She works hard for her authors, going above and beyond what is required. She pours herself into a manuscript and works on it like it was her manuscript...
not someone else’s. From editing to formatting and more, Rogena takes care of her authors." — Bestselling Author Tom Sechrist
Steps to Publishing... Things to Consider
YOU'VE WRITTEN YOUR BOOK. NOW WHAT?
What should be your next step after writing your book and creating your cover? EDITING. Editing should be a requirement. You should never publish until your manuscript has gone through proper editing by a reputable copy / line editor.
Each step is important. We know each step also equals an expense. However, if your dream is to be a great writer, author, or novelist, editing should never be an option—it should be a requirement. If you would like to write an epic novel, you should follow the steps below.
Proper punctuation can make the difference between a well-written sentence and a sentence that's, well, written.
1. WHAT IS A BETA READER?
A Beta Reader is usually a reader or readers who will do just that... READ your manuscript and converse with you about things that might not be clear or could come across a little smoother for your future readers who will be purchasing your books once published. They will point out inconsistencies in your story and will also look for known issues you are aware you have in your writing with a list you provide them.
2. WHAT IS A CRITIQUE PARTNER?
A Critique Partner is usually another author who is willing to tell you, in no uncertain terms, if your story needs major work or not. They will also do minor editing for you and work with you with minor flow and content. It is best that a Critique Partner is not a family member, but rather, someone who wants to see you succeed and will be completely honest with you about what might need work. Family might want to watch you succeed but might not be able to be completely honest about things that need work.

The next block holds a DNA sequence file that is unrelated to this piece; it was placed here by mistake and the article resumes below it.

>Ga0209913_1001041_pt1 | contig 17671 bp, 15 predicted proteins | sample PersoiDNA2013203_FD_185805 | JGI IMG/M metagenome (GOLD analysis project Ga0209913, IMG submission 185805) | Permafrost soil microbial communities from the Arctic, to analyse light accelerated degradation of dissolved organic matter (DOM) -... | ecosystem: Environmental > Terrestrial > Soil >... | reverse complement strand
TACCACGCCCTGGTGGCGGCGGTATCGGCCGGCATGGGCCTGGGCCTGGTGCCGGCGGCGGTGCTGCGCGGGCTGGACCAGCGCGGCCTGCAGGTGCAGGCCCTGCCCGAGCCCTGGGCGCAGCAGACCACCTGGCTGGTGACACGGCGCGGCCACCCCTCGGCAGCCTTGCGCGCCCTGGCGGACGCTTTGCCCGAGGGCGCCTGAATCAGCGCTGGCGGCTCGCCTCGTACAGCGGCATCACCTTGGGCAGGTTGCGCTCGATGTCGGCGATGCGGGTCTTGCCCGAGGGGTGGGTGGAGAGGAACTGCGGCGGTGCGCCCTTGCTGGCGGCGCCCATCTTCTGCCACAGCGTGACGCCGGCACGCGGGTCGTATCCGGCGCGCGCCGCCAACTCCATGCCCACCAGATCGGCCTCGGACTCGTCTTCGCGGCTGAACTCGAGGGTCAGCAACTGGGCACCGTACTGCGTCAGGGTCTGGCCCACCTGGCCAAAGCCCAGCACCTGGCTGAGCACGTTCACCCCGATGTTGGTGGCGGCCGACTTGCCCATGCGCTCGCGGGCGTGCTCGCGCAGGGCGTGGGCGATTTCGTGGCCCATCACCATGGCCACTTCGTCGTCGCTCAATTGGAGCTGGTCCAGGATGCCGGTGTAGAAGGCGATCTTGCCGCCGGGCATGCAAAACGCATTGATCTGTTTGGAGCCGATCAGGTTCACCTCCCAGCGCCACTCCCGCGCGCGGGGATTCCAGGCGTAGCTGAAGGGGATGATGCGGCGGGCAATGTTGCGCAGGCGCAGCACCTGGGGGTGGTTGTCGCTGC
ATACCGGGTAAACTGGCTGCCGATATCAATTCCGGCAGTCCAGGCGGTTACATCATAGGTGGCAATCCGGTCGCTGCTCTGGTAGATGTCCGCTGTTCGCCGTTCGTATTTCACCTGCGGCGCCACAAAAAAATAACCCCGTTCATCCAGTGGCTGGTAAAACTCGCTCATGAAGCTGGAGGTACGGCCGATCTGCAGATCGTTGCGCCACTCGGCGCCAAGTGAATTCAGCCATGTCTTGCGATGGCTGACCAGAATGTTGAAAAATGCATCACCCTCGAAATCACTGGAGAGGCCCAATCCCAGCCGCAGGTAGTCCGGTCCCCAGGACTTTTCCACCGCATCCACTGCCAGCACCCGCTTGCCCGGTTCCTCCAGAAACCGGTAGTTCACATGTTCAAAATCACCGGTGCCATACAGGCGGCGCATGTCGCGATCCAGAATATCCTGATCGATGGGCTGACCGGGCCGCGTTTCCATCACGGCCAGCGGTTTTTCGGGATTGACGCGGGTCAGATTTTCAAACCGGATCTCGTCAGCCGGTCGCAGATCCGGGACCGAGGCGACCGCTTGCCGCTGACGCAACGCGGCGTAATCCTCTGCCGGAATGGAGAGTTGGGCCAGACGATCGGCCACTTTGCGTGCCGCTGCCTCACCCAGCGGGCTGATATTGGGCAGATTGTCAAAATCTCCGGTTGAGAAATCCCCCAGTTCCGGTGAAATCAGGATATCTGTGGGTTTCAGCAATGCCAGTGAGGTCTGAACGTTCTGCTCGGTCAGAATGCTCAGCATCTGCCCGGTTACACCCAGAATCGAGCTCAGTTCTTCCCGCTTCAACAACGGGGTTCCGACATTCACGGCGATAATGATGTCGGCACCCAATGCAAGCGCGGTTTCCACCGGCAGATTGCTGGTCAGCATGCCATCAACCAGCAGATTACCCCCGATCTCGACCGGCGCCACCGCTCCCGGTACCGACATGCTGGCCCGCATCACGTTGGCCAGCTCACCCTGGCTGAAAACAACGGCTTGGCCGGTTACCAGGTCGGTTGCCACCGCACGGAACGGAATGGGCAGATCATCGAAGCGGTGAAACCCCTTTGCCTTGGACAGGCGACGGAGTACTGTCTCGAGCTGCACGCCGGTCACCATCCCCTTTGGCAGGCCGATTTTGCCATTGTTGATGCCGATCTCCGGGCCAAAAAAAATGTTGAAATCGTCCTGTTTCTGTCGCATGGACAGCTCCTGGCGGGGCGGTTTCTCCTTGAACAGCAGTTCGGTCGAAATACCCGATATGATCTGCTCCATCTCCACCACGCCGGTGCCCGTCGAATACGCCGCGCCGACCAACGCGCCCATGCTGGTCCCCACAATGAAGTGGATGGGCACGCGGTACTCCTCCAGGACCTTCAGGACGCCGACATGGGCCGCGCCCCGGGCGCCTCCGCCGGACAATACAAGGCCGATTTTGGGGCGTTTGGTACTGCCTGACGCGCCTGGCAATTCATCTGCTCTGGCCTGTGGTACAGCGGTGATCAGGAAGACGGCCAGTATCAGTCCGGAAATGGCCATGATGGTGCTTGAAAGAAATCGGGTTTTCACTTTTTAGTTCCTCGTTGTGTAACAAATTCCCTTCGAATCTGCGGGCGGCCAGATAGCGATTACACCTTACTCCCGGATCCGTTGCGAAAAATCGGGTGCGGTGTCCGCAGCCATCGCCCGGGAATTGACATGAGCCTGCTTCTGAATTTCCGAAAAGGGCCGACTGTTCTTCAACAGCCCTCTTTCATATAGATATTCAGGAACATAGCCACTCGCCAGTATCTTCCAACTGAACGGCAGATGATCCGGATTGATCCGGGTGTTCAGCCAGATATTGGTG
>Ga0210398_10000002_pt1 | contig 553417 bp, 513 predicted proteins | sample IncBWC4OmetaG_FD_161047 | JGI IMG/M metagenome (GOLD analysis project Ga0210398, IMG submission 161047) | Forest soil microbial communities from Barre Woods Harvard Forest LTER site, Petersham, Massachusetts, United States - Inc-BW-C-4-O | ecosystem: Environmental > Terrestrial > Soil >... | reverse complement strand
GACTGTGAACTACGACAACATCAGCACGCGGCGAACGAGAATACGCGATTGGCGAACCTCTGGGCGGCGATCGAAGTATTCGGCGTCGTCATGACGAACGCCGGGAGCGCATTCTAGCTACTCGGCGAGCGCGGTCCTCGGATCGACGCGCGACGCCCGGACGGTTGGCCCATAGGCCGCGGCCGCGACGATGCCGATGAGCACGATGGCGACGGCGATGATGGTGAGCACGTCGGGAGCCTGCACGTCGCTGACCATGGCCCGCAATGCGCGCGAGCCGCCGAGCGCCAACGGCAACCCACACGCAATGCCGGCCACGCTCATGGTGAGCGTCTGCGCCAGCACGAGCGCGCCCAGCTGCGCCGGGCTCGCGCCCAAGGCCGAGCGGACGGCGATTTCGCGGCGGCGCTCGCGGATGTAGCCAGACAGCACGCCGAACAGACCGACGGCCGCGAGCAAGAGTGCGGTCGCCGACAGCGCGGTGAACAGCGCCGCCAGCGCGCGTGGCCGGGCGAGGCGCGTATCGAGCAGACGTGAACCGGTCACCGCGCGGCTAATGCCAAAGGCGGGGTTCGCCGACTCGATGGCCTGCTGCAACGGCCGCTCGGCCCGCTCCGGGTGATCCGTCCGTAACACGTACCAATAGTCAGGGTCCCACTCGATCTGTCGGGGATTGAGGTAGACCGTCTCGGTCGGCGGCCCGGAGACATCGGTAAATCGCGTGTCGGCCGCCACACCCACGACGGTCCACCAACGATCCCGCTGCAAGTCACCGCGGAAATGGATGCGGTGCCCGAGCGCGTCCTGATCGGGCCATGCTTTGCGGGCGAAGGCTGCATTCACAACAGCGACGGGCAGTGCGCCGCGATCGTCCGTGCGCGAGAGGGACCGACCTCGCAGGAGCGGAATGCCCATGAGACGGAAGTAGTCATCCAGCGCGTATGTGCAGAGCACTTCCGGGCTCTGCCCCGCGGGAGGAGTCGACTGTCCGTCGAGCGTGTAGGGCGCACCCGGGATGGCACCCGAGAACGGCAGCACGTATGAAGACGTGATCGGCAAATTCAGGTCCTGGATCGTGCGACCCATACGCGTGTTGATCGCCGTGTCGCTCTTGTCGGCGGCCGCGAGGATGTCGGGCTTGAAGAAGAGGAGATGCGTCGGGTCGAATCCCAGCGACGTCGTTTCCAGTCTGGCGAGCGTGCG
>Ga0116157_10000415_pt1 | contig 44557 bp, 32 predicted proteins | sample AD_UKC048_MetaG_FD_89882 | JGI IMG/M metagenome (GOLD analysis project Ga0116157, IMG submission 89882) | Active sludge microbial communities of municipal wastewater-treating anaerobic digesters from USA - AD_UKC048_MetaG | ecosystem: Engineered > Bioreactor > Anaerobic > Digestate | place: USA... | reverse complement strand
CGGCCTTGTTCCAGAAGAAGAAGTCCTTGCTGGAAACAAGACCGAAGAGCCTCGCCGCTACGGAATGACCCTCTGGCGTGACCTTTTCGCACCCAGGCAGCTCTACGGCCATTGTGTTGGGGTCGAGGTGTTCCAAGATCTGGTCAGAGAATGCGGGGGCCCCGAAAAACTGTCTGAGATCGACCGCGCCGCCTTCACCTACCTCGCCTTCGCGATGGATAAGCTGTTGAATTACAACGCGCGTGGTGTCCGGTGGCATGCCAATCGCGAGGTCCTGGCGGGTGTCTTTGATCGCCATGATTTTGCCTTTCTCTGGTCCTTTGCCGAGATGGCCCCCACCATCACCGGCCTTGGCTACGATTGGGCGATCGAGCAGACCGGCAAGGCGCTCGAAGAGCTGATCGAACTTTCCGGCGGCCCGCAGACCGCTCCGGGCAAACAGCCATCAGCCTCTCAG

3. WHAT IS A CONTENT EDITOR?
A Content Editor is an editor who will read your story and work with you on the clarity, inconsistencies, plot holes and flow, and basic readability of your manuscript. They will work with you to help you determine the correct genre, make sure your story is believable, and to help your story be the best it can be. A Content Editor is a Developmental Editor. They help you develop your story. It can make an enormous difference in the way your story is perceived by the reader. A person who focuses on content is not typically a Copy Editor and vice versa.They might do minor line edits and proofreading. However, their expertise is content, storyline, and flow. The Copy Editor will then do the final polish.
4. WHAT IS A COPY/LINE EDITOR?
A Copy Editor or Line Editor might help with some of the above (Beta/Critique/Content), but their primary focus is on grammar, punctuation, and typographical errors. These are the things most reviewers will notice and will leave negative reviews after they read your book. A Copy Editor should be one who reads every word in your manuscript looking for grammar issues, punctuation errors, inconsistencies in the story, spelling, proofreading, and minor content editing. They will look for tense issues, proper dialogue punctuation, point of view issues, contextual spelling, grammar issues and inconsistencies, and much more. Many will work with you on minor critiquing and content issues. Minor is the keyword as they focus on polishing your writing to make it as professional as possible. A Professional Copy / Line Editor will usually go through your entire manuscript a minimum of twice, and then will go through any additional changes and rewrites prior to publication.
5. WHAT IS A PROOFREADER AND WHY DO YOU NEED ONE AFTER GOING THROUGH EACH OF THE PREVIOUS STEPS?
A Proofreader is what all of the above will attempt, but there will always be something missed. Your/You’re, Their/They’re/There, That/Who, Effect/Affect, and so on and so forth. A Proofreader should NOT make changes to the punctuation once a Professional Copy Editor has made their edits. However, your proofreader might tell you if your editor did not do their job correctly. If your proofreader is questioning the edits made by a copy editor, it might be time to investigate to see if your editor has done their job thoroughly and accurately. (RMJ Manuscript Service requests any punctuation questions by a proofreader be addressed with the editor who performed the initial edits. We are all human and can miss things, but we would like to be made aware and able to explain why we included or excluded a particular form of punctuation.)
Rogena was professional and courteous throughout the entire process of getting my first book edited. I feel I have already gained much knowledge
for writing and grammar after only my first novel. I look forward to working with her again, and again, and again." — Chris Heinicke, Bestselling Author of 5PM